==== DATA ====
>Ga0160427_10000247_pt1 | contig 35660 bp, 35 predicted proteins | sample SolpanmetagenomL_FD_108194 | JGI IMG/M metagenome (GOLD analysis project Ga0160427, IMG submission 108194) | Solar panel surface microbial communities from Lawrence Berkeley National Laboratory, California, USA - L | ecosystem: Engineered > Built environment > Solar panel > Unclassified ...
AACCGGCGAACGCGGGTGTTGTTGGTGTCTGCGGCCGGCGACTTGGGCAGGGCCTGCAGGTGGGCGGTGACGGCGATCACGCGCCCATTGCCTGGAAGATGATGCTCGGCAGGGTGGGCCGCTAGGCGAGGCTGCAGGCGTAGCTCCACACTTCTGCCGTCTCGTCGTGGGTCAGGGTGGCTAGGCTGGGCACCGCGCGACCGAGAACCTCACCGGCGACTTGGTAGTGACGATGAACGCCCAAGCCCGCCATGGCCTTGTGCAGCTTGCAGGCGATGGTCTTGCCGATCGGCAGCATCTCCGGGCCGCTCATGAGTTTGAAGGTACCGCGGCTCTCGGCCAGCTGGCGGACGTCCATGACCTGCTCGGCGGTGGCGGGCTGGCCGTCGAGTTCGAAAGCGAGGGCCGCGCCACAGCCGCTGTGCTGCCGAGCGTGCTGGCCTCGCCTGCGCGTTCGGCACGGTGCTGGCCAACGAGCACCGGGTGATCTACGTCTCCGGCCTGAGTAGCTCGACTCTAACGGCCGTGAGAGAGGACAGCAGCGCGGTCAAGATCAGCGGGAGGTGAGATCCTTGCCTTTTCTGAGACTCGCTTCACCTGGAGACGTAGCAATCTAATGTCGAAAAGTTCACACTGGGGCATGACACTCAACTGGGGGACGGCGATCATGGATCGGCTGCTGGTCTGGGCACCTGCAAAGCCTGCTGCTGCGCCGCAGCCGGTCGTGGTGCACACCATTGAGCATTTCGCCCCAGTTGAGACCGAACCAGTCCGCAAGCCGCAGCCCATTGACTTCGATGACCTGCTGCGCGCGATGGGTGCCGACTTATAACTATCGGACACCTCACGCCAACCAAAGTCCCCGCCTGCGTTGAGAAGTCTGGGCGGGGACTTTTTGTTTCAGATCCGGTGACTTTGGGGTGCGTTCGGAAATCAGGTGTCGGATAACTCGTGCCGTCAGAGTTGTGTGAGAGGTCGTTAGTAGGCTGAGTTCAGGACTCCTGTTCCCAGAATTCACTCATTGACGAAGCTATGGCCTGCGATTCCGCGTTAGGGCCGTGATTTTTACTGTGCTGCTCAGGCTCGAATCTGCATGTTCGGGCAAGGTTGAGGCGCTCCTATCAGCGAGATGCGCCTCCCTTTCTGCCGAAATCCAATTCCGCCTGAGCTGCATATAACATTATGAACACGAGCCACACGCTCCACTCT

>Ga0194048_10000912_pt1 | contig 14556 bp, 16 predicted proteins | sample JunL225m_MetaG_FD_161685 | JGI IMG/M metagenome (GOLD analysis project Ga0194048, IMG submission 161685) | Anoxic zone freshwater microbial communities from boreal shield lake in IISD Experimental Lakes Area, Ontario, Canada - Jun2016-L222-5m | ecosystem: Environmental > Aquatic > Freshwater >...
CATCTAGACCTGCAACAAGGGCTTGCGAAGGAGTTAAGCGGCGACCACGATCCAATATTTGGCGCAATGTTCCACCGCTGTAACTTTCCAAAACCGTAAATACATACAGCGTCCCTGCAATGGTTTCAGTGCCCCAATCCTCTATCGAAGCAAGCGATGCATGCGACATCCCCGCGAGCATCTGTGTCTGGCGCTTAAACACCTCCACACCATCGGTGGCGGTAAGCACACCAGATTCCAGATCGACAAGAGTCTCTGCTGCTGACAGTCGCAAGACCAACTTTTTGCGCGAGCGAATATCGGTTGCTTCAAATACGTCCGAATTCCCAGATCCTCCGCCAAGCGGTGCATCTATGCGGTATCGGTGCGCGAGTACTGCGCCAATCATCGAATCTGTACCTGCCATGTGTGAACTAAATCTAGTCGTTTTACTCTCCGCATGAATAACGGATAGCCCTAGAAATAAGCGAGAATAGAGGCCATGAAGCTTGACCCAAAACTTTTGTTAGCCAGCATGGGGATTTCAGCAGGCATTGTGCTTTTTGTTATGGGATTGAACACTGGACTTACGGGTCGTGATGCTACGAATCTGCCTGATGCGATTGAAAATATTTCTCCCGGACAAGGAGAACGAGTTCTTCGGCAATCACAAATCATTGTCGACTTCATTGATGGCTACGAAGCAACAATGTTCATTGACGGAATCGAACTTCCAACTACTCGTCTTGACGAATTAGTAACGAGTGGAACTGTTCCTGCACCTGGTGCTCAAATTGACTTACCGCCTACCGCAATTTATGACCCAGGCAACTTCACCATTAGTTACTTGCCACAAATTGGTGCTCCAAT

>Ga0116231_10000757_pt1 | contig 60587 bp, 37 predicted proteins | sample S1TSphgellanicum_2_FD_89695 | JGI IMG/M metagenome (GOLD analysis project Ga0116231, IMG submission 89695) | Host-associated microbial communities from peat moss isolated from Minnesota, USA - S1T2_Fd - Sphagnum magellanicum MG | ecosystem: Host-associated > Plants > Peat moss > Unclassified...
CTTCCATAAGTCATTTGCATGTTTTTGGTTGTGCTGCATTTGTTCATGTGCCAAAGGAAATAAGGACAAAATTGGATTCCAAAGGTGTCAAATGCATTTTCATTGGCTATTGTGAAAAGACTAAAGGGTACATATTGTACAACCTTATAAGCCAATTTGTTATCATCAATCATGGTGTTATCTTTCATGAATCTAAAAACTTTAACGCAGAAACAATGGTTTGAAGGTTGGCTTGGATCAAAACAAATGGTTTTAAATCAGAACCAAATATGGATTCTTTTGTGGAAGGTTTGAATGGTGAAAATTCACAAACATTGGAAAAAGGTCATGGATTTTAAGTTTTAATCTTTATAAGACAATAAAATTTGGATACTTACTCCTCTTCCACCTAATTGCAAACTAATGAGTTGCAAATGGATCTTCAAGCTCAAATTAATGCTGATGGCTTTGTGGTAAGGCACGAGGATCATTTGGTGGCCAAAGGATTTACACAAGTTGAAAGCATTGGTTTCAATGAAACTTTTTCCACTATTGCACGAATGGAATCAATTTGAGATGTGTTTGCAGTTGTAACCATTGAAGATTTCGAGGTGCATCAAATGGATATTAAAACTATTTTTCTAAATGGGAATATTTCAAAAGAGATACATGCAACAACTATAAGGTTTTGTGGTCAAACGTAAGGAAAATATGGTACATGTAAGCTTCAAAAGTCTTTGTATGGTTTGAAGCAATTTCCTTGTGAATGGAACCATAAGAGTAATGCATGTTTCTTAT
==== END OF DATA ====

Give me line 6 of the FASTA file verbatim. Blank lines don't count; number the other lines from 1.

CTTCCATAAGTCATTTGCATGTTTTTGGTTGTGCTGCATTTGTTCATGTGCCAAAGGAAATAAGGACAAAATTGGATTCCAAAGGTGTCAAATGCATTTTCATTGGCTATTGTGAAAAGACTAAAGGGTACATATTGTACAACCTTATAAGCCAATTTGTTATCATCAATCATGGTGTTATCTTTCATGAATCTAAAAACTTTAACGCAGAAACAATGGTTTGAAGGTTGGCTTGGATCAAAACAAATGGTTTTAAATCAGAACCAAATATGGATTCTTTTGTGGAAGGTTTGAATGGTGAAAATTCACAAACATTGGAAAAAGGTCATGGATTTTAAGTTTTAATCTTTATAAGACAATAAAATTTGGATACTTACTCCTCTTCCACCTAATTGCAAACTAATGAGTTGCAAATGGATCTTCAAGCTCAAATTAATGCTGATGGCTTTGTGGTAAGGCACGAGGATCATTTGGTGGCCAAAGGATTTACACAAGTTGAAAGCATTGGTTTCAATGAAACTTTTTCCACTATTGCACGAATGGAATCAATTTGAGATGTGTTTGCAGTTGTAACCATTGAAGATTTCGAGGTGCATCAAATGGATATTAAAACTATTTTTCTAAATGGGAATATTTCAAAAGAGATACATGCAACAACTATAAGGTTTTGTGGTCAAACGTAAGGAAAATATGGTACATGTAAGCTTCAAAAGTCTTTGTATGGTTTGAAGCAATTTCCTTGTGAATGGAACCATAAGAGTAATGCATGTTTCTTAT